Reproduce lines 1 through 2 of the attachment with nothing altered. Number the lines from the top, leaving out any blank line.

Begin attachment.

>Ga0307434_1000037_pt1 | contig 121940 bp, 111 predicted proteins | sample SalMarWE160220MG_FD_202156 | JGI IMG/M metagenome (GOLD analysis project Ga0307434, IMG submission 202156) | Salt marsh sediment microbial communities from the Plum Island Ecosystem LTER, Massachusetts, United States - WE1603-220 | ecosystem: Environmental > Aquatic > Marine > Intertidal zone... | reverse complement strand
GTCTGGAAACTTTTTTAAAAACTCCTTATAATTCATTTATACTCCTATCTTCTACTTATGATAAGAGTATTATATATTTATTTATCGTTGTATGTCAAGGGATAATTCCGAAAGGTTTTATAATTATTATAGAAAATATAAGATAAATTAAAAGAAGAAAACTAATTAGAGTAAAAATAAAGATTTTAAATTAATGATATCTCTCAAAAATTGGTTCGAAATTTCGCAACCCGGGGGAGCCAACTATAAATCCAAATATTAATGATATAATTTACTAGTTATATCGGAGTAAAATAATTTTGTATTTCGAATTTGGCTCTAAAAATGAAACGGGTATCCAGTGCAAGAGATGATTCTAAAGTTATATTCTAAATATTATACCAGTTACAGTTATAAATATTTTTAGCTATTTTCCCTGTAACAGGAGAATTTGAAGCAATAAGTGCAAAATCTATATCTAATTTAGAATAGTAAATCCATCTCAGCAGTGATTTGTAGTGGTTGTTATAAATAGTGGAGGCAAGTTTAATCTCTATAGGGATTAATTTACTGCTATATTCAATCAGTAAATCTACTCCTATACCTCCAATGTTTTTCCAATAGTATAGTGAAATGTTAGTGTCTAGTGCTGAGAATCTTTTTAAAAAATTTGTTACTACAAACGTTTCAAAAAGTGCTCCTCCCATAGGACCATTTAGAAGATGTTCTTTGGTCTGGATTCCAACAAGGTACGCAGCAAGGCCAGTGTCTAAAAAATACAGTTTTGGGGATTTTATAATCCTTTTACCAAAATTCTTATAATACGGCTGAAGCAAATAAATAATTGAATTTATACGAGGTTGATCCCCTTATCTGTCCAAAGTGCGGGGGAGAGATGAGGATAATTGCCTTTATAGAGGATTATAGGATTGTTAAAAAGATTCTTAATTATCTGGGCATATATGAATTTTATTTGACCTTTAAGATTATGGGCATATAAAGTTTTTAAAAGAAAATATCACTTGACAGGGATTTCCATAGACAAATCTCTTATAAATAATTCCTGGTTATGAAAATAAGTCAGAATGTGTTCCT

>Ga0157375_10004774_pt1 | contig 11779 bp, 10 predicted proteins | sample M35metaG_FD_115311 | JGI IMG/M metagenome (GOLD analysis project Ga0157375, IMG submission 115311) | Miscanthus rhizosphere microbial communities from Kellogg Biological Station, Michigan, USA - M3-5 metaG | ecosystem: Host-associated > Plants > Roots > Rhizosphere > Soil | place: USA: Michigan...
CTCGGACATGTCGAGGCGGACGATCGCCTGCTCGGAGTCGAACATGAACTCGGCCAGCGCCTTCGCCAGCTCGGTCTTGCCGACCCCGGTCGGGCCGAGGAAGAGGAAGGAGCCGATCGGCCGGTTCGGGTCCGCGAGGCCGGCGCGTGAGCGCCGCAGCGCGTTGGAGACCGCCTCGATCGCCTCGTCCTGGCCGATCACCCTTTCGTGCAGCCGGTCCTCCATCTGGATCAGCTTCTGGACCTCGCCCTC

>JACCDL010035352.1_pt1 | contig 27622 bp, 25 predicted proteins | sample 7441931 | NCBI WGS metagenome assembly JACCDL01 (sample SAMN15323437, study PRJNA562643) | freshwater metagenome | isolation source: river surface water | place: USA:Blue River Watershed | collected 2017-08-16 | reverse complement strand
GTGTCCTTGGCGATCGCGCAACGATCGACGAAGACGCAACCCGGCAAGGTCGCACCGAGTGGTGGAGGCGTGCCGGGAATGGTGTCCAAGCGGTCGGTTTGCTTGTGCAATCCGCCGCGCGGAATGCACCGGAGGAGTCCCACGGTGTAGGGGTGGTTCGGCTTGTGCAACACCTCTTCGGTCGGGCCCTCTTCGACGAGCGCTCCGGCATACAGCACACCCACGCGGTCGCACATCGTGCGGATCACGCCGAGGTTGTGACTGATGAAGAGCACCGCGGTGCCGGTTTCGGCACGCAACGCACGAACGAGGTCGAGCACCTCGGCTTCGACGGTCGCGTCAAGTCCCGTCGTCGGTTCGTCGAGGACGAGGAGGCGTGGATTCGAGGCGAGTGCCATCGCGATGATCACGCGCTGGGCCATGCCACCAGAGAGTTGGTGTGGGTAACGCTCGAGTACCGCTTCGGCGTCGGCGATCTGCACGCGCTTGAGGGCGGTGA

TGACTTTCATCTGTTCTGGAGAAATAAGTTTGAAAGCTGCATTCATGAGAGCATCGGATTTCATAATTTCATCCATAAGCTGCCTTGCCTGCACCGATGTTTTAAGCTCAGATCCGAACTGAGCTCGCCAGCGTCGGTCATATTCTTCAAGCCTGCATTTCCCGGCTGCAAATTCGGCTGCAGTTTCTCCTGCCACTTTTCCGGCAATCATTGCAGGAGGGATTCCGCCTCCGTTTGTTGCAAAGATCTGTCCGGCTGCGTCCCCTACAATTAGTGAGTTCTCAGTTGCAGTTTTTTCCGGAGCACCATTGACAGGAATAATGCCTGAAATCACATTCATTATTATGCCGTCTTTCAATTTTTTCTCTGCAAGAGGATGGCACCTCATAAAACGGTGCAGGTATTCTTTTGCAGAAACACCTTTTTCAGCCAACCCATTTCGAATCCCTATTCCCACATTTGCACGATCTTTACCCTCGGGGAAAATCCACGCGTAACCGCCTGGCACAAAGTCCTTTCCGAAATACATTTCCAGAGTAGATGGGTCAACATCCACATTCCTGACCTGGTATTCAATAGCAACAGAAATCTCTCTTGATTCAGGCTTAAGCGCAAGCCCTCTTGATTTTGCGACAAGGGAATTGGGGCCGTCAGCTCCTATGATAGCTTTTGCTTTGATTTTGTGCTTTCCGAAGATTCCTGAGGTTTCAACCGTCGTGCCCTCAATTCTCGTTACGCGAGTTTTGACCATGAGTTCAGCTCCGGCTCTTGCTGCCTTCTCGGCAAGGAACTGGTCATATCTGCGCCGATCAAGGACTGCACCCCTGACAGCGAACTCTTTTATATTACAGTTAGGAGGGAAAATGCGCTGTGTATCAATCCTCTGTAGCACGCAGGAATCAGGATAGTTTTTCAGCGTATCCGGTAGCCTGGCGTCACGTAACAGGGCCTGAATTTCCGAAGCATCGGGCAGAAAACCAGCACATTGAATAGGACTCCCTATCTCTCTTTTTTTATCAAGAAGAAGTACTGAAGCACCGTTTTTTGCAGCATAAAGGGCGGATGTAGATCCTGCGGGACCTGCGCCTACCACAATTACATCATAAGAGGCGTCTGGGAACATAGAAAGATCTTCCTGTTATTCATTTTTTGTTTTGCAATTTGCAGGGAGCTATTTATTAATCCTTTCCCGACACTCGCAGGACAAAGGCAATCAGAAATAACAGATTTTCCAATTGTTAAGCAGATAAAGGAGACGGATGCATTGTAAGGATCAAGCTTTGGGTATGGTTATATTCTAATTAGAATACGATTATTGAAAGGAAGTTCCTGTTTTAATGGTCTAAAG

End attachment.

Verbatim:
>Ga0307434_1000037_pt1 | contig 121940 bp, 111 predicted proteins | sample SalMarWE160220MG_FD_202156 | JGI IMG/M metagenome (GOLD analysis project Ga0307434, IMG submission 202156) | Salt marsh sediment microbial communities from the Plum Island Ecosystem LTER, Massachusetts, United States - WE1603-220 | ecosystem: Environmental > Aquatic > Marine > Intertidal zone... | reverse complement strand
GTCTGGAAACTTTTTTAAAAACTCCTTATAATTCATTTATACTCCTATCTTCTACTTATGATAAGAGTATTATATATTTATTTATCGTTGTATGTCAAGGGATAATTCCGAAAGGTTTTATAATTATTATAGAAAATATAAGATAAATTAAAAGAAGAAAACTAATTAGAGTAAAAATAAAGATTTTAAATTAATGATATCTCTCAAAAATTGGTTCGAAATTTCGCAACCCGGGGGAGCCAACTATAAATCCAAATATTAATGATATAATTTACTAGTTATATCGGAGTAAAATAATTTTGTATTTCGAATTTGGCTCTAAAAATGAAACGGGTATCCAGTGCAAGAGATGATTCTAAAGTTATATTCTAAATATTATACCAGTTACAGTTATAAATATTTTTAGCTATTTTCCCTGTAACAGGAGAATTTGAAGCAATAAGTGCAAAATCTATATCTAATTTAGAATAGTAAATCCATCTCAGCAGTGATTTGTAGTGGTTGTTATAAATAGTGGAGGCAAGTTTAATCTCTATAGGGATTAATTTACTGCTATATTCAATCAGTAAATCTACTCCTATACCTCCAATGTTTTTCCAATAGTATAGTGAAATGTTAGTGTCTAGTGCTGAGAATCTTTTTAAAAAATTTGTTACTACAAACGTTTCAAAAAGTGCTCCTCCCATAGGACCATTTAGAAGATGTTCTTTGGTCTGGATTCCAACAAGGTACGCAGCAAGGCCAGTGTCTAAAAAATACAGTTTTGGGGATTTTATAATCCTTTTACCAAAATTCTTATAATACGGCTGAAGCAAATAAATAATTGAATTTATACGAGGTTGATCCCCTTATCTGTCCAAAGTGCGGGGGAGAGATGAGGATAATTGCCTTTATAGAGGATTATAGGATTGTTAAAAAGATTCTTAATTATCTGGGCATATATGAATTTTATTTGACCTTTAAGATTATGGGCATATAAAGTTTTTAAAAGAAAATATCACTTGACAGGGATTTCCATAGACAAATCTCTTATAAATAATTCCTGGTTATGAAAATAAGTCAGAATGTGTTCCT